Monday, May 24, 2010

Recruiters and Dogs with Sticks

The fire trail behind my house is where I walk after staring  at job boards and postings on LinkedIn, a place where dog owners can let their pets roam off leash. Today after passing many packs of doggies, I wonder why they all seem to be partial to sticks--chewing, pawing, licking, and happily carrying them inside the vise of their teeth.

Sometimes dog owners pick up a second stick and throw it down the trail. Some dogs go for the chase, while others ignore the subterfuge. But this does not explain the basic stick fascination.  I polled dog owners along the fire trail about this phenomenon.  They reached a consensus:  dogs like sticks because of an instinct before doggie domestication to hunt and carry prey to the den. As someone growing up in the apartment buildings of New York City whose idea of a pet was a goldfish or a parakeet, I thank dog owners for their insight.

Now I'm almost up to the second bench along the trail, a marker that lets me know how far I've come before the path angles upward and climbs to the back of a local community college's parking lot.

I'm hitting my stride, relaxing into a new way of life called unemployment. In my particular line of work, I've discovered that there are a group of recruiters largely based East Coast who all seem to have the same job opportunity. I've been doing this long enough to know not to take them seriously. Any time they call they are in "round-up" mode, recruiters who need to submit a daily quota to their account managers who operate higher up on the frenzied chain.  Once my resume is submitted, they drop away from me like road kill along the Internet highway.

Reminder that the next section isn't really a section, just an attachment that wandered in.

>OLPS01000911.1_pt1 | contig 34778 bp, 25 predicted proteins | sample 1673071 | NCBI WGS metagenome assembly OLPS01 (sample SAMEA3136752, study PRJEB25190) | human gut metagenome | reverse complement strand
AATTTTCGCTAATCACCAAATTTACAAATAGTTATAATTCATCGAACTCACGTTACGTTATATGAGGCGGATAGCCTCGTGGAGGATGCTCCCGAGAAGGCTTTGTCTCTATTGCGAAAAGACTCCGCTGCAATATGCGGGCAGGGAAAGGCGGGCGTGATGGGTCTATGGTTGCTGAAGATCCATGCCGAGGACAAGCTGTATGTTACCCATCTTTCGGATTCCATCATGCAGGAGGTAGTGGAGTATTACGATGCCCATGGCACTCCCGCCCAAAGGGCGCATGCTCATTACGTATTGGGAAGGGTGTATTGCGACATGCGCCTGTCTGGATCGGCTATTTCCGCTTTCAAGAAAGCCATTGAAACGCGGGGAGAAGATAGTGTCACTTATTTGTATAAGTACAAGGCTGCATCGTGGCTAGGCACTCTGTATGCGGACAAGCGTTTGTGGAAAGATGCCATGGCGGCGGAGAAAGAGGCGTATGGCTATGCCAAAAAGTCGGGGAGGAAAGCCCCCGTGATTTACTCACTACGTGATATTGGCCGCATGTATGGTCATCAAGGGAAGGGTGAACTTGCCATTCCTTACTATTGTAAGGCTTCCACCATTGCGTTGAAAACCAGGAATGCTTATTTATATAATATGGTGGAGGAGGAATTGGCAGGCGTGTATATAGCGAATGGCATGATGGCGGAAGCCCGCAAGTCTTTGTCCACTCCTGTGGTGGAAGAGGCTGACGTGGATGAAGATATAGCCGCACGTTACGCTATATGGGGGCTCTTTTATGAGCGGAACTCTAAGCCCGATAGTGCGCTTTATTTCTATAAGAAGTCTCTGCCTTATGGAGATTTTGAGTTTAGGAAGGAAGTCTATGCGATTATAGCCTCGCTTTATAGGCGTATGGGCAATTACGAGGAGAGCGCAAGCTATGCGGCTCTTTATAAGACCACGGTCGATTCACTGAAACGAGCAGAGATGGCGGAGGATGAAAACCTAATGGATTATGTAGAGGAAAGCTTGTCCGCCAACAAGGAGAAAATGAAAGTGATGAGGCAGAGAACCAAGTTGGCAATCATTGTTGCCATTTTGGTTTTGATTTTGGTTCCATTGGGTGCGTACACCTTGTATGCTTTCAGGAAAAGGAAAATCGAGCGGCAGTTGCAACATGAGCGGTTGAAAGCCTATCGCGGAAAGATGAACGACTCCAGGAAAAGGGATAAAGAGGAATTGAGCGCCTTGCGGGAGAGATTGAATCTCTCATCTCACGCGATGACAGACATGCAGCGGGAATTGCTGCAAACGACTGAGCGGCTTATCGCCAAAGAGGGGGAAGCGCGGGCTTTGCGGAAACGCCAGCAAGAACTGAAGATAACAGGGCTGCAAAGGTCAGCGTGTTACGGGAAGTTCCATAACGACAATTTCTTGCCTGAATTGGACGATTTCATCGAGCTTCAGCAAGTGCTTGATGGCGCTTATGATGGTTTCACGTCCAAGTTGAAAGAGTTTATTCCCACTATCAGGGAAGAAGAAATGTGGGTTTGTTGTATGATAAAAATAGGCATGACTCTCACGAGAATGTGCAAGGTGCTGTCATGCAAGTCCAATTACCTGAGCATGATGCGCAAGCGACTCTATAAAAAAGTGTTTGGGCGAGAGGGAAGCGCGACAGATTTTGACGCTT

In a discussion today with a local recruiter, I didn't immediately jump at the job bait. I wanted to find out more, let her know that certain recruiting practices can give people like her a bad name.  She seemed to want to prove that she didn't run with that crowd.  All afternoon, she sent me email. By the end of the week, I still hadn't heard a thing.

Then there was that phone number on a yellow stickie, a note I had written to myself.  I called and it was the head of a well-known local agency; how I got the number I don't remember, except he put me in touch with one of the agency's recruiters who called 15 minutes after we had finishing talking and encouraged me to send along my resume and any attachments, which I did.  By the end of the week, I still hadn't heard a thing, called and found out the client wanted some specific experience that I lacked.

Silence means it's time to move on.

I hadn't dropped the ball, but I dropped my stick.  I got home hungry. It was time to make:

Very Poor Boy Sandwiches
Fish fillet (about 3/4 of a pound) from your cousin's fishing trip that have been at the back of the freezer for six months
Hot sauce
Lemon juice
Salt, Pepper
One Tablespoon of olive oil
Rolls (stale is okay)
Condiments to choose from (olives, pickled veggies, mustard, chutney, relish, ranch dressing, ketchup, etc.)

Defrost fish fillets.
Drip hot sauce on the fillets and squeeze out the juice of one lemon for a marinade. If the fish is a little on the stinky side, this will help. Season with salt and pepper. Let fish sit while you heat up a pan on a moderate setting. One the pan is hot, add oil. Once the oil is hot, add fish, and depending the thickness of the fillet, cook about 4 minutes on each side.
Heat up rolls. If they're stale, sprinkle with a little water to freshen and pop in the oven or microwave until toasty.
Spread rolls with your chosen condiment, or combination of thereof. (For traditionalists, add lettuce and tomato.)

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